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Cutting the ribbon and shredding the skate course

Venice Beach Skate Park, decades in the making, opens to acclaim from skaters and city officials. 'It looks like anarchy but almost looks choreographed,' a passerby says of the opening-day action.

October 04, 2009|Ruben Vives

Young and not so young, scores of skateboarders and their supporters cheered the opening of the long-awaited Venice Beach Skate Park on Saturday.

"Let's cut the ribbon and let's go skate," said Los Angeles City Councilman Bill Rosendahl, whose district includes Venice.

"It's a great day," said Los Angeles Mayor Antonio Villaraigosa. "People from all over Southern California and the world come to Venice to get a slice of this unique community. Now, skateboarders from all over Southern California and the world will come here."

Proponents have been lobbying for the park for a decade -- ever since the city began renovating Venice Beach in 1999.

With input from local skateboarders and professionals, designers created one of the most challenging arenas around, according to Rosendahl's office.

Set on the beach, the 16,000-square-foot park near Windward Avenue and Ocean Front Walk offers a splendid view of the ocean. It also contains ramps, steps, rails and bowls that resemble the empty swimming pools where many of the Z-Boys -- Venice's hometown Zephyr skateboard team -- reinvented skateboarding in the Santa Monica and Venice areas in the 1970s.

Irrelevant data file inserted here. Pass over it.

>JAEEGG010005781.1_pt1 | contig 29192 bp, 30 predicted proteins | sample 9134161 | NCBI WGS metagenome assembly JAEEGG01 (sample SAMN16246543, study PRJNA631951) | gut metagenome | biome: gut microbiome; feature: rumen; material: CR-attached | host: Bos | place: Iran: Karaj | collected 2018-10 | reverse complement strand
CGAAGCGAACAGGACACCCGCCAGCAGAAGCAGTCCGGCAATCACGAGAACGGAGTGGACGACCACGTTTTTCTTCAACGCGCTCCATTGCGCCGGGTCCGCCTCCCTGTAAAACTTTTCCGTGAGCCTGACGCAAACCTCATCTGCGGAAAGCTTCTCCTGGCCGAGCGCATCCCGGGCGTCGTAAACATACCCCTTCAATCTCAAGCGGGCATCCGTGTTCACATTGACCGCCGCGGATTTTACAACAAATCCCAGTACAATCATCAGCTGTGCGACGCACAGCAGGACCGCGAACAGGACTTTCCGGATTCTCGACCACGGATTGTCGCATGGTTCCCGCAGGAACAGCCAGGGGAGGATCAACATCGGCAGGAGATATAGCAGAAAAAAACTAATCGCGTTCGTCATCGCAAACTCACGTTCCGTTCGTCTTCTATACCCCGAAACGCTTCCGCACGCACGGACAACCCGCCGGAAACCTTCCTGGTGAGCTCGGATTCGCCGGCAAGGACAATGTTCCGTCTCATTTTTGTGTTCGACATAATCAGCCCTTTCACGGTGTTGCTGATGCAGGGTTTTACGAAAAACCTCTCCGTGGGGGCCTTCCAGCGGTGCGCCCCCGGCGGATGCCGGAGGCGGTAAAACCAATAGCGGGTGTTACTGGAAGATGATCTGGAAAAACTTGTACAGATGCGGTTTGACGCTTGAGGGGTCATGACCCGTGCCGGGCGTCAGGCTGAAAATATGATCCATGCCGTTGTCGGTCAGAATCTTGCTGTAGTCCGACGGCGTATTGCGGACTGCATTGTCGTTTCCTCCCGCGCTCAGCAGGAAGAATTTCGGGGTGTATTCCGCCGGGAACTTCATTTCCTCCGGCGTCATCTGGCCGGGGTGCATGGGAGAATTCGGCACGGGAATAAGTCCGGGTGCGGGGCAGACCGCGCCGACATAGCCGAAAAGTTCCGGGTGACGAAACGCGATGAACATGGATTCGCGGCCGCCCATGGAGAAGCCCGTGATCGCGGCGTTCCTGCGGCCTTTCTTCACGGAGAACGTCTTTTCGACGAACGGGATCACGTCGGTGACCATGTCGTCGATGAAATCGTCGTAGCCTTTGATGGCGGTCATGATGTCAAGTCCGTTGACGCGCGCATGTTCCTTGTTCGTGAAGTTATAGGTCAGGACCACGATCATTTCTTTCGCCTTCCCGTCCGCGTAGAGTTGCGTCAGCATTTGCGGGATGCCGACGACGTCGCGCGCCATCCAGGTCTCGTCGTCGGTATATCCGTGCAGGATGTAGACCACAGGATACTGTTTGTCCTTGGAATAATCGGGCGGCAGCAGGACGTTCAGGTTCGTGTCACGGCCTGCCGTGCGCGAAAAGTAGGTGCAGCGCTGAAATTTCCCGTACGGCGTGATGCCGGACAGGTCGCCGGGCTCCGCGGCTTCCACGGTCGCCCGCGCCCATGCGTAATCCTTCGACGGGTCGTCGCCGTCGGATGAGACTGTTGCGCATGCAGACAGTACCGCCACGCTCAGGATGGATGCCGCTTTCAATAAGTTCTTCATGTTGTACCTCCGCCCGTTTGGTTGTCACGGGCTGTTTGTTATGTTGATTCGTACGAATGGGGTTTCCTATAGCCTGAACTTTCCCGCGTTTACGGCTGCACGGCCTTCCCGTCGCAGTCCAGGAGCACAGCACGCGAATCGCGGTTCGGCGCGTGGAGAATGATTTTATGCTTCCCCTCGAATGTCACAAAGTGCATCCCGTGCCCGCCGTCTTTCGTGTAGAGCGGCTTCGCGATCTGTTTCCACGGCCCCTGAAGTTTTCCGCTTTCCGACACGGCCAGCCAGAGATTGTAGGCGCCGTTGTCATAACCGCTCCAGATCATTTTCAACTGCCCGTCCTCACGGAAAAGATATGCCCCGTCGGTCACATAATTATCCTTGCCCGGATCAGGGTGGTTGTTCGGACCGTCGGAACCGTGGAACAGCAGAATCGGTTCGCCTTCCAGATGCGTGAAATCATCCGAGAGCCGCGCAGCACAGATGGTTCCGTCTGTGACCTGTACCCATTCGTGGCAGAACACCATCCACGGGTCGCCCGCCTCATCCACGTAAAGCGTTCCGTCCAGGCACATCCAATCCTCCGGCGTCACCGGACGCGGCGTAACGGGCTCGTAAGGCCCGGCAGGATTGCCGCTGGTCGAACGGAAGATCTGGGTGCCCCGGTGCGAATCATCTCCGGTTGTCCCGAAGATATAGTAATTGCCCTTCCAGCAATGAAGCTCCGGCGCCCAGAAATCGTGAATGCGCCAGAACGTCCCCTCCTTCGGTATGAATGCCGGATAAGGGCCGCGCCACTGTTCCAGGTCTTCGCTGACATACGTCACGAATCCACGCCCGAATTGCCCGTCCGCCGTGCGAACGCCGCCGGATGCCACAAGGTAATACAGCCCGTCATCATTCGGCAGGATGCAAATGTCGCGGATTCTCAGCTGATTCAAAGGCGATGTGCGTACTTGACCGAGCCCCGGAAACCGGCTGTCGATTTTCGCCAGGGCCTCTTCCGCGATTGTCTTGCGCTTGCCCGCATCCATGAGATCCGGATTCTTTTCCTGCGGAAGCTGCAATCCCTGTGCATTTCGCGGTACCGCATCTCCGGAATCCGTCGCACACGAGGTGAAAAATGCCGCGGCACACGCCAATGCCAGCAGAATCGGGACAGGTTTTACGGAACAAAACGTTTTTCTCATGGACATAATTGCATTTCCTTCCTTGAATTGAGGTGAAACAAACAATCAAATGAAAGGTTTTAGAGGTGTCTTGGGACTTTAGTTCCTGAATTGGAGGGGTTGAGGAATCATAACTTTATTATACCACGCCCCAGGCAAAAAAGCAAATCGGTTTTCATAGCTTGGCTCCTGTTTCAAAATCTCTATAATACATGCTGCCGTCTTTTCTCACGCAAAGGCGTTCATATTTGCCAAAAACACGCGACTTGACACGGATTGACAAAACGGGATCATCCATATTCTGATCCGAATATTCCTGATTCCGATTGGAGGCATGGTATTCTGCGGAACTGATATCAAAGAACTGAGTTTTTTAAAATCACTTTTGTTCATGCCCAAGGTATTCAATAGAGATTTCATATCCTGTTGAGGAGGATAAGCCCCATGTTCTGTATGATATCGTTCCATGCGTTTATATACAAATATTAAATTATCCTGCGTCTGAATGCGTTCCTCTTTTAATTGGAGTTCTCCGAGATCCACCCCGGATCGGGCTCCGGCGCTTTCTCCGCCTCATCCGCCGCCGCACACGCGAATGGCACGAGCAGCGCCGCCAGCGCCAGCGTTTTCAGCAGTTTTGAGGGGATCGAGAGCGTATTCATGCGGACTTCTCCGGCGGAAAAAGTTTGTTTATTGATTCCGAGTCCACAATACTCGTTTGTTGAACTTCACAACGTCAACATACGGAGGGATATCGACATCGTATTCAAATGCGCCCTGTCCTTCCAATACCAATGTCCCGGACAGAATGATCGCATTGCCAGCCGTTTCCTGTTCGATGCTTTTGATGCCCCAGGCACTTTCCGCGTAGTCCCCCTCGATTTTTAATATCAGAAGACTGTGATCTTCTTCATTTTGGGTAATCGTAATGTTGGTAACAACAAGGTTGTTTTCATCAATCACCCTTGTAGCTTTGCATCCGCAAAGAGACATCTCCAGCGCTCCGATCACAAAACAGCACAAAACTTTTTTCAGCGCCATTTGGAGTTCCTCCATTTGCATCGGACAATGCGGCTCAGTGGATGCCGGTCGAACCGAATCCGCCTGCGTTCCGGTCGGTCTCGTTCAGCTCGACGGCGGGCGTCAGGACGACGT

The $3.4-million skate park was paid for by the sale of surplus city property in Venice and development fees, and did not draw from the general fund. It will be named after legendary Z-Boy skater Dennis "Polar Bear" Agnew, who died about five years ago, said Ger-I Lewis, the skate park coordinator and executive director of the Venice Surf and Skateboard Assn.

Among the park's features, city engineer Gary Lee Moore touted the "Deep Pool."

"It's 9 feet deep. It has no rails for you to use to get out," he said. "Once you're in, you have to skate your way out."

Next to it is the "Flow Bowl," a mini version of the deep pool. It's Priscilla Lee's favorite.

The 12-year-old from Manhattan Beach rolled up and down the bowl, every now and then aborting her ride to avoid colliding with another skater.

Moore's favorite course is the Snake, filled with meandering curves. It's also referred to as "Old School."

"It's where you'll find the 5-year-olds and the 55-year-olds," he said.

David Denbugh, 48, was there Saturday, gradually moving around the curves as his son West, 11, took a break.

Passerby Sean Carney, 44, of Santa Monica was just taking in the scene -- the tricks, the near misses.

"It's spectacular," Carney said. "It looks like anarchy but almost looks choreographed."

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ruben.vives@latimes.com

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